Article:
Now that I am retired having been many years a magistrate with a long awareness of the declining freedoms enjoyed by the ordinary citizen and a corresponding fear of the big brother state`s ever increasing encroachment on civil liberties I hope that my personal observations within these general parameters will be of interest to those with an open mind. Having been blogging with this title for many years against the rules of the Ministry of Justice my new found freedom should allow me to be less inhibited in these observations.

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Monday, 1 August 2016


We are all equal before the law or so we thought. I would opine that equality is not limited to the accused, whether king or commoner, being granted a right to a fair trial to be judged by his peers but also to other witnesses without whom there would be no system of justice in which we could have confidence.  

As with many institutions there are timetables for the working of our courts.  These are drawn up months, weeks or days in advance depending upon the detail involved and allowing if and when possible for last minute adjustments.  These timetables or listings  by their very nature must allow for variation  and adaptability.  For trials at  magistrates` courts witnesses are generally required to attend at 9.30am or perhaps 10.00am for morning sittings and 1.30pm or 2.00pm for those in the afternoon.  Depending upon the circumstances of the day the bench will decide the order of priorities when dealing with more than a single matter listed for a sitting.   These decisions will depend upon the time previously allocated for the matter(s), witness readiness, advocates` preparedness, advice from legal advisor and any other circumstances deemed important.  Whilst witnesses and defendants are expected to attend there is generally no compulsion upon the former except in the relatively few cases when a witness summons has been served.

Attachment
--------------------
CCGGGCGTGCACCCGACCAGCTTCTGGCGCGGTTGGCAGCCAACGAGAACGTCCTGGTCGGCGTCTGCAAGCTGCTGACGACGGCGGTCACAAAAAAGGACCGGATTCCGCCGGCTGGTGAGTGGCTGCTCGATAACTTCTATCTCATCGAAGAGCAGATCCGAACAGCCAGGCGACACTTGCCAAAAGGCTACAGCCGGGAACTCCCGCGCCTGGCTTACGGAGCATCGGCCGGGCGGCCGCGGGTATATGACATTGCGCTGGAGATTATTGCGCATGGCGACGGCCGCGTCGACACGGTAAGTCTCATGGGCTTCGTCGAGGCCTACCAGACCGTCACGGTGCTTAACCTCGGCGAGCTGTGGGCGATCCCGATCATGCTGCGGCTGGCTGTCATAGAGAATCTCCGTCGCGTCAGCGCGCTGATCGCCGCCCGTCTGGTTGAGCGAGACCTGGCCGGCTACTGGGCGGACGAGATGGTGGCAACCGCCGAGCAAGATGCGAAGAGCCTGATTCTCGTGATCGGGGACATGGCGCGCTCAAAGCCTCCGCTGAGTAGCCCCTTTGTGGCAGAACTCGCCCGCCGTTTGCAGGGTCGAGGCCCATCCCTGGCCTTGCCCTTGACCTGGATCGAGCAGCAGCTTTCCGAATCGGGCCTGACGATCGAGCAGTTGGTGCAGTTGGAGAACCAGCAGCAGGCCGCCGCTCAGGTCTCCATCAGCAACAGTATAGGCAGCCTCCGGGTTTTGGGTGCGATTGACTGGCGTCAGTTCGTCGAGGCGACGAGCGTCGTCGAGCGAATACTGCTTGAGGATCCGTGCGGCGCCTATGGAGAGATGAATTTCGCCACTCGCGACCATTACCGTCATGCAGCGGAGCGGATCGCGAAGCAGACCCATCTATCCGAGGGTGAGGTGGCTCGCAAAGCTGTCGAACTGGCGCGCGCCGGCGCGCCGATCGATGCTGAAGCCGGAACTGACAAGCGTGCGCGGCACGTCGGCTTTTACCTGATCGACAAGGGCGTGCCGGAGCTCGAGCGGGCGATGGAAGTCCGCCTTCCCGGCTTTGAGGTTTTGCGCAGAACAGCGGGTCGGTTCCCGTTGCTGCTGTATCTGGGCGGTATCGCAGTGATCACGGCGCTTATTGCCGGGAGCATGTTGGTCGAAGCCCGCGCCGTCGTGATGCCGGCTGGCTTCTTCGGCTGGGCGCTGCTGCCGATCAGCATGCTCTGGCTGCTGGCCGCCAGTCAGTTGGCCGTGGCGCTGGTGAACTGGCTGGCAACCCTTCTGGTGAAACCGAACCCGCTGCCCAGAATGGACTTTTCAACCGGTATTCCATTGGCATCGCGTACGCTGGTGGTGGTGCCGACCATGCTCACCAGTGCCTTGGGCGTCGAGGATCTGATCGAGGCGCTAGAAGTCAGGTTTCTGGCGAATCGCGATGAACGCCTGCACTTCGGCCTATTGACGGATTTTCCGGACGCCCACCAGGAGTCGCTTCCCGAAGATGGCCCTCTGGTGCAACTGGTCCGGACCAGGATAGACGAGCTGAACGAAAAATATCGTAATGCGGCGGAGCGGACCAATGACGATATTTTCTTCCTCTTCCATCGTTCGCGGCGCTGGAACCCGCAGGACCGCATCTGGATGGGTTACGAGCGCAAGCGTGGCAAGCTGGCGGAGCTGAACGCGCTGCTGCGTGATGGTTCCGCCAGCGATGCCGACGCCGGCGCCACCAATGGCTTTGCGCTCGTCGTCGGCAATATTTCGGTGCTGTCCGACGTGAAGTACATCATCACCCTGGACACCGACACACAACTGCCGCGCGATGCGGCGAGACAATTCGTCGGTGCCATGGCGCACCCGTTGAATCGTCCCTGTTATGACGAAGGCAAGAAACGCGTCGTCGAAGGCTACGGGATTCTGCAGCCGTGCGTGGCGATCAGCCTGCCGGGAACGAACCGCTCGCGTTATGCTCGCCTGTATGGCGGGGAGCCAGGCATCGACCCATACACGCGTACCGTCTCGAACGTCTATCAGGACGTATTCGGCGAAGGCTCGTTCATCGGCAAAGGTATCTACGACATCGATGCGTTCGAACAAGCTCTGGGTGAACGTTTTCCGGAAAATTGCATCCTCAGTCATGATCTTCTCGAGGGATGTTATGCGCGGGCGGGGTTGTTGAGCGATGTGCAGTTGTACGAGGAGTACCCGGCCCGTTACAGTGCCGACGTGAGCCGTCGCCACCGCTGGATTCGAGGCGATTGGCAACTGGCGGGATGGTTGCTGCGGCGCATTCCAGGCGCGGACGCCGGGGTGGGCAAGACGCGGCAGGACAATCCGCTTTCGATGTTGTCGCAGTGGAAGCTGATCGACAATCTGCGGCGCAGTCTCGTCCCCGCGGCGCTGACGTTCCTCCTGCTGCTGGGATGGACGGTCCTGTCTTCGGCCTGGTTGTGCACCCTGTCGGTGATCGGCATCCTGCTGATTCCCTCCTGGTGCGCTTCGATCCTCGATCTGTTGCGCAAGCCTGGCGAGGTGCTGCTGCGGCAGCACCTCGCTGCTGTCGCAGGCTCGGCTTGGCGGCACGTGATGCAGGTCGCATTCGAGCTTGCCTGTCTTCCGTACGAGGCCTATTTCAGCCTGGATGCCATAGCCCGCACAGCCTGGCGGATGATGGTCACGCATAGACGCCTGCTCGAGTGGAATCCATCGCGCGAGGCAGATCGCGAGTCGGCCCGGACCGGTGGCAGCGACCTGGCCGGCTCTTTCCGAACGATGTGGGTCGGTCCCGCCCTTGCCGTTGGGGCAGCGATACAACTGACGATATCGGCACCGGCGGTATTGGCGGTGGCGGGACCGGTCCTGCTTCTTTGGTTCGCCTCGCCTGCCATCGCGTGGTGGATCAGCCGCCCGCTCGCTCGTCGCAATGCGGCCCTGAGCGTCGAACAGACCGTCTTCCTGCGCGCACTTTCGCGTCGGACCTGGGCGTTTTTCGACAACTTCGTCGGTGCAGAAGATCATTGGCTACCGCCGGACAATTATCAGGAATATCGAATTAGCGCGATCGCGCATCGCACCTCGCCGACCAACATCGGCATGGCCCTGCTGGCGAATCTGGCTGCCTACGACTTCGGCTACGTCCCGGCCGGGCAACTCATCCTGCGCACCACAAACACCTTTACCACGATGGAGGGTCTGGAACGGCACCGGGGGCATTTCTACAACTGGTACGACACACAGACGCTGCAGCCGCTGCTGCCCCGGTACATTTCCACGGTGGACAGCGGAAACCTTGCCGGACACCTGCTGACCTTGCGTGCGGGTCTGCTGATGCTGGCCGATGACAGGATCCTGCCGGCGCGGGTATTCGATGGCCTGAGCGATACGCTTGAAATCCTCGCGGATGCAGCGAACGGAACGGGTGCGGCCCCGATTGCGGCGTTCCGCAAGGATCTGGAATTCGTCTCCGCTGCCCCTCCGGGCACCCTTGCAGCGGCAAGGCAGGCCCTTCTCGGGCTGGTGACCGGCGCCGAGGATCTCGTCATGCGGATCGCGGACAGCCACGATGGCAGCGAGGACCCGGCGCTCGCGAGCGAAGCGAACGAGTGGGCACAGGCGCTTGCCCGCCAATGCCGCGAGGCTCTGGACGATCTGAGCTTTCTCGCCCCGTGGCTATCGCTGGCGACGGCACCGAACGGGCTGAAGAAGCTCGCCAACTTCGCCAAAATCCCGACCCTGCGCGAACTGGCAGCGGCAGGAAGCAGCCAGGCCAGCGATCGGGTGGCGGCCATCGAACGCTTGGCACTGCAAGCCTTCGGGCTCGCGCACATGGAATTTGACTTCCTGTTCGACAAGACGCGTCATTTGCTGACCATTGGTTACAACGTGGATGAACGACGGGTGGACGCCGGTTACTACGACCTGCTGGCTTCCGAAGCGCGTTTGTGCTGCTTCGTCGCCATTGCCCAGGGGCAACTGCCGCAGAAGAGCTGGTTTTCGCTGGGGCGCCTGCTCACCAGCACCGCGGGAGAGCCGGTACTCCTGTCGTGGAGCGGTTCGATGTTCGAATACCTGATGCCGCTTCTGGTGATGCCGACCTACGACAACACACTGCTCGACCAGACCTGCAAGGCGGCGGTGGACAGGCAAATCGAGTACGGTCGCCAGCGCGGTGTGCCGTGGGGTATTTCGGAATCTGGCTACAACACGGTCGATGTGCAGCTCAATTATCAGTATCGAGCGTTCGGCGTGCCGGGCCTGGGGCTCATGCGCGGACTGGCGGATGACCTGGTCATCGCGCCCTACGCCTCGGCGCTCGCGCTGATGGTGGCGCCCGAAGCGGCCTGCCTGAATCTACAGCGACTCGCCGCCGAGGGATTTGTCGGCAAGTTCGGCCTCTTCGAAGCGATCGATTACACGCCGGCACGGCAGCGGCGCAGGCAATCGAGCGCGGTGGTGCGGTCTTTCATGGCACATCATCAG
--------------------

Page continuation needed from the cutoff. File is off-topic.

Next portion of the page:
Last Tuesday at Highbury Corner Magistrates` Court in north London a certain Lord Glasman was in attendance as the prosecution`s chief witness in a trial in which it was alleged that the accused had attempted to rob him of his briefcase.  However for reasons unknown the trial did not proceed at the time listed; presumably 10.00am.  His lordship being a very important man with an appointment to participate in a meeting with the Governor of the Bank of England and others decided, after being kept waiting over an hour to be called, that his meeting was more important than the trial and left.  As a result the trial had to be  been adjourned until August 9th. Obviously there is a cost to his lordship`s inabilty to monitor his diary and schedule his time appropriately.  Other witnesses might have had their time wasted. A CPS prosecutor and a defence lawyer have had their preparation time wasted and the accused is required to endure a (extended?) curfew until the new trial date.  In simple terms this supposedly important personage has placed his personal responsibilities ahead of his civil duties as a responsible citizen.  

And what of the hundreds of witnesses daily who attend trials at magistrates` courts?  Do they not suffer the frustrations of being kept waiting?  Do they not allow for delay in their timetables?  I can understand that an ordinary working man or woman unfamiliar with the courts and their systemic problems of delay might be caught short in their personal schedules eg in matters of childcare or responsibilies to employers but in this case we are dealing with a highly educated member of the House of Lords.  

IMHO he is a disgrace to that House and a man whose arrogance to the court is just another example of the disfunction between the ruler and the ruled.  Indeed he is so self important that he hasn`t spoken in parliament for almost three years.  It is unknown whether or not the defence will table a wasted costs order at the close of the proceedings. 

1 comment:

  1. Rather surprised the case didn't go ahead anyway.